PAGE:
This month Alaska Airlines has unveiled their first Airbus aircraft with new interiors, so let’s take a look.
Alaska’s post-merger fleet
Alaska Airlines’ takeover of Virgin America closed a couple of years ago. Aside from their common West Coast focus, the airlines otherwise had very little in common, and offered very different passenger experiences.
Virgin America offered some of the nicest planes available in the US, with comfortable recliner seats in first class, and power ports and TVs at every seat. Alaska, on the other hand, offered some of the most basic planes in the US, with tighter first class seats, and without power ports or personal televisions at any seat (it’s only in the past couple of years that Alaska’s mainline fleet consistently features power ports).
Virgin America’s former first class seats
Virgin America’s former main cabin
A look at Alaska’s new interiors
In order to align their product among the Airbus and Boeing fleets, Alaska is now introducing a single interior, which will eventually be available throughout their mainline fleet.
Here are some pictures of what we should expect the cabin to look like:
Here’s how Alaska describes the interiors of these planes:
- Refreshed color palette from the updated bulkhead design to the carpet, bringing in neutral tones that are associated with relaxing environments against pops of Alaska’s signature blue.
- Ambient mood lighting with calming, cool blue hues developed by lighting and color experts to complement the human body’s natural circadian rhythm. The result is lighting that changes throughout the flight to promote an uplifting energy during the day and calming energy into the evening.
- Advanced high-speed satellite Wi-Fi by Gogo will deliver faster connection speeds, including the ability to stream content from popular services like Netflix or HBOGo.
- Redesigned first class Recaro seats that evoke the feeling of both performance and comfort, like a luxury car. The sculpted design features memory foam and a 40″ pitch, along with footrests to support guests of varying heights.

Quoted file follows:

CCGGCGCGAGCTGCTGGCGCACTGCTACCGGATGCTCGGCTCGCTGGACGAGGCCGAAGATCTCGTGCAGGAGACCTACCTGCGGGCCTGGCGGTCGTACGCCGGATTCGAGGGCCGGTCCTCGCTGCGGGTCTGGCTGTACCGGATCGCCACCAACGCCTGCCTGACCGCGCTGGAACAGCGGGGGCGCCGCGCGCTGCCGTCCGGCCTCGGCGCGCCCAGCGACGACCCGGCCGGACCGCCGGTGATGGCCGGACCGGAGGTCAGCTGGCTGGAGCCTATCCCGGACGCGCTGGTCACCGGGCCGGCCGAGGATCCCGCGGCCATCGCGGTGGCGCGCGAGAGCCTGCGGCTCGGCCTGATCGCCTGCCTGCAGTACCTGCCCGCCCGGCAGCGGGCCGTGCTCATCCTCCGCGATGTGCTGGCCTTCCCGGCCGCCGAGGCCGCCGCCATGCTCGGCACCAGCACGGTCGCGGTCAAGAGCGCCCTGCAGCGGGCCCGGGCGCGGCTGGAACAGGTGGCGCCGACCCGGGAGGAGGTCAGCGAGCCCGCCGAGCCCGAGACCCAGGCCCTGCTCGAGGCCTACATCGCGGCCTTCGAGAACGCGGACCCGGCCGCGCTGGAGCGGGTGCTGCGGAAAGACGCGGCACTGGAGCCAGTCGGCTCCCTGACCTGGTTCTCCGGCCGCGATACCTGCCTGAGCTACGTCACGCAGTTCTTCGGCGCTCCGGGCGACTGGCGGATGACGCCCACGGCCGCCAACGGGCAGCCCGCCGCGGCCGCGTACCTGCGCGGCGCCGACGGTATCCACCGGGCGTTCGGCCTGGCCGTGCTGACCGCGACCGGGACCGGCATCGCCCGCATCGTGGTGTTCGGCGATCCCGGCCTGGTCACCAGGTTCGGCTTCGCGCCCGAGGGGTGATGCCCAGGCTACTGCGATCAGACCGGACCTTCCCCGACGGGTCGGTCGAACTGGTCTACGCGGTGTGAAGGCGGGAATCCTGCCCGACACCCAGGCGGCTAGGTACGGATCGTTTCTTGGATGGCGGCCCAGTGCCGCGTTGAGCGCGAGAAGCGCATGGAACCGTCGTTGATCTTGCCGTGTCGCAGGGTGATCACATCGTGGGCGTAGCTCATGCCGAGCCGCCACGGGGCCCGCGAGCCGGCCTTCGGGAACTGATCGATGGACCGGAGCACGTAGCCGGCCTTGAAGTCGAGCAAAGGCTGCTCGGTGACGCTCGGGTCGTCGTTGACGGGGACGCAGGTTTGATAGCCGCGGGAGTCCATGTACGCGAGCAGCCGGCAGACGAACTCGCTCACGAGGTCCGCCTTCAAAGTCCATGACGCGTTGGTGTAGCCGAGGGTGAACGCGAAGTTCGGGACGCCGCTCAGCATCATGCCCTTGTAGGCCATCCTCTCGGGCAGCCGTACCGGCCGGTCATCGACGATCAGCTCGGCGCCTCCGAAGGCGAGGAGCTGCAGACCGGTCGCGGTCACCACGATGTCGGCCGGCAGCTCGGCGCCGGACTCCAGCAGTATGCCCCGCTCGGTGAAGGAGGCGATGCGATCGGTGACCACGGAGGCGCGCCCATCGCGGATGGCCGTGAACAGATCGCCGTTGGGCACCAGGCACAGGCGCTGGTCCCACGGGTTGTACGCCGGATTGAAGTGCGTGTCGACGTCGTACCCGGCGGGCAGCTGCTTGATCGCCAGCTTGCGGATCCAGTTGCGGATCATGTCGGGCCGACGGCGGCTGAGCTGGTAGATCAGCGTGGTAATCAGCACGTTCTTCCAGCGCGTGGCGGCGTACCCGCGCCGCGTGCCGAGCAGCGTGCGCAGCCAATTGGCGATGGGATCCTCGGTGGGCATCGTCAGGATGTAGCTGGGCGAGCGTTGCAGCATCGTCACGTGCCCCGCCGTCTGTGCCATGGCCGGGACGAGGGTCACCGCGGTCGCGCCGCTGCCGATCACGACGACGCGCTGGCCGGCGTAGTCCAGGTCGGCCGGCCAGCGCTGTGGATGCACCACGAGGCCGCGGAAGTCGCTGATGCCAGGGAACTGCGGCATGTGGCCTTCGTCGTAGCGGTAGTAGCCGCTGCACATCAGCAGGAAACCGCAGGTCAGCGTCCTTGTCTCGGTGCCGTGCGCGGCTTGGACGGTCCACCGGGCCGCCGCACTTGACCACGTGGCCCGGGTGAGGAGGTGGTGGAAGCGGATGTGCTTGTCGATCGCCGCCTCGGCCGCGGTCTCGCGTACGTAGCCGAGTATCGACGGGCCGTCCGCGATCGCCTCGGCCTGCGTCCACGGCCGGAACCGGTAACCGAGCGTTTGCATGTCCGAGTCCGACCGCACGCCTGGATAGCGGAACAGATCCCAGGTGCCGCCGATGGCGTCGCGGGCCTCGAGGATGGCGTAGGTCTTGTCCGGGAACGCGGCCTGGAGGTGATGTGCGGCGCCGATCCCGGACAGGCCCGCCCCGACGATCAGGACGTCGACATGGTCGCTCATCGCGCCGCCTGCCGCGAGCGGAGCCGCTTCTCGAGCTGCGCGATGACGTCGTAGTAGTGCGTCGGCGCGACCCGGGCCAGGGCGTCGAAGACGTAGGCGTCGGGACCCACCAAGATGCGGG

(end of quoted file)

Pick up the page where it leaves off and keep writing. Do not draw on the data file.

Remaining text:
- Ergonomically-friendly tablet holders at each seat that accommodate most tablets and smartphones. The holders free up tray table space and an added shelf keeps devices in prime viewing position. Flexible mesh pockets also allow for easy access to essentials during the flight.
- Upgraded premium and main cabin seats now feature memory foam for added comfort.
- Conveniently-placed and tilted power outlets at every seat (USB & 110V) that allow guests to easily locate and charge two devices at once. The electrical boxes under the middle seat have been relocated to provide more personal space for guests.
- Curated, onboard music program with a cool West Coast vibe that complements the relaxing and modern ambiance.
- Cup holders throughout first class and premium class, so that guests can multi-task while they savor a craft beer, wine, or cocktail and have full use of the tray table.
As you can see, first class will feature 40″ of pitch and will offer foot rests, and TVs are being removed (though there will be cup holders and tablet holders). This is a big downgrade compared to Virgin America’s old first class, which featured 55″ of pitch and had personal televisions at every seat.
In economy they’re also removing personal televisions from the ex-Virgin America fleet. Each seat will feature a 110v and USB outlet, and tablet holders.
Since they’re removing personal televisions, they’re offering high-speed satellite wifi (for purchase), free chat, and free movies and entertainment streamed to your personal device.
Timeline for Alaska’s new cabin interiors
The ex-Virgin America fleet will largely be updated before the ex-Alaska fleet, as follows:
- Alaska’s fleet of Airbus planes (A319s, A320s, and A321s) will be updated through early 2020
- Alaska’s fleet of Boeing 737-700s and three new Boeing 737 MAX 9 planes will feature the new interiors by early 2020
That represents 36% of Alaska’s mainline fleet, and then we don’t know exactly when the remaining planes will feature the new cabins.
These new cabins are a slight upgrade for those used to the Alaska flying experience, while they’re a significant downgrade for those used to the Virgin America flying experience. It’s funny that Alaska says that these new cabins offer an “elevated flying experience.”
Alaska also says that these “upgraded cabins” are the result of “two years of customer research and combines the best features of Alaska Airlines and Virgin America.”
Cool, I guess Alaska did the same focus groups as American — people don’t want TVs! And when you fly Delta and you see just about everyone watching their personal television, clearly those people are just outliers.
What do you make of Alaska’s new cabin interiors?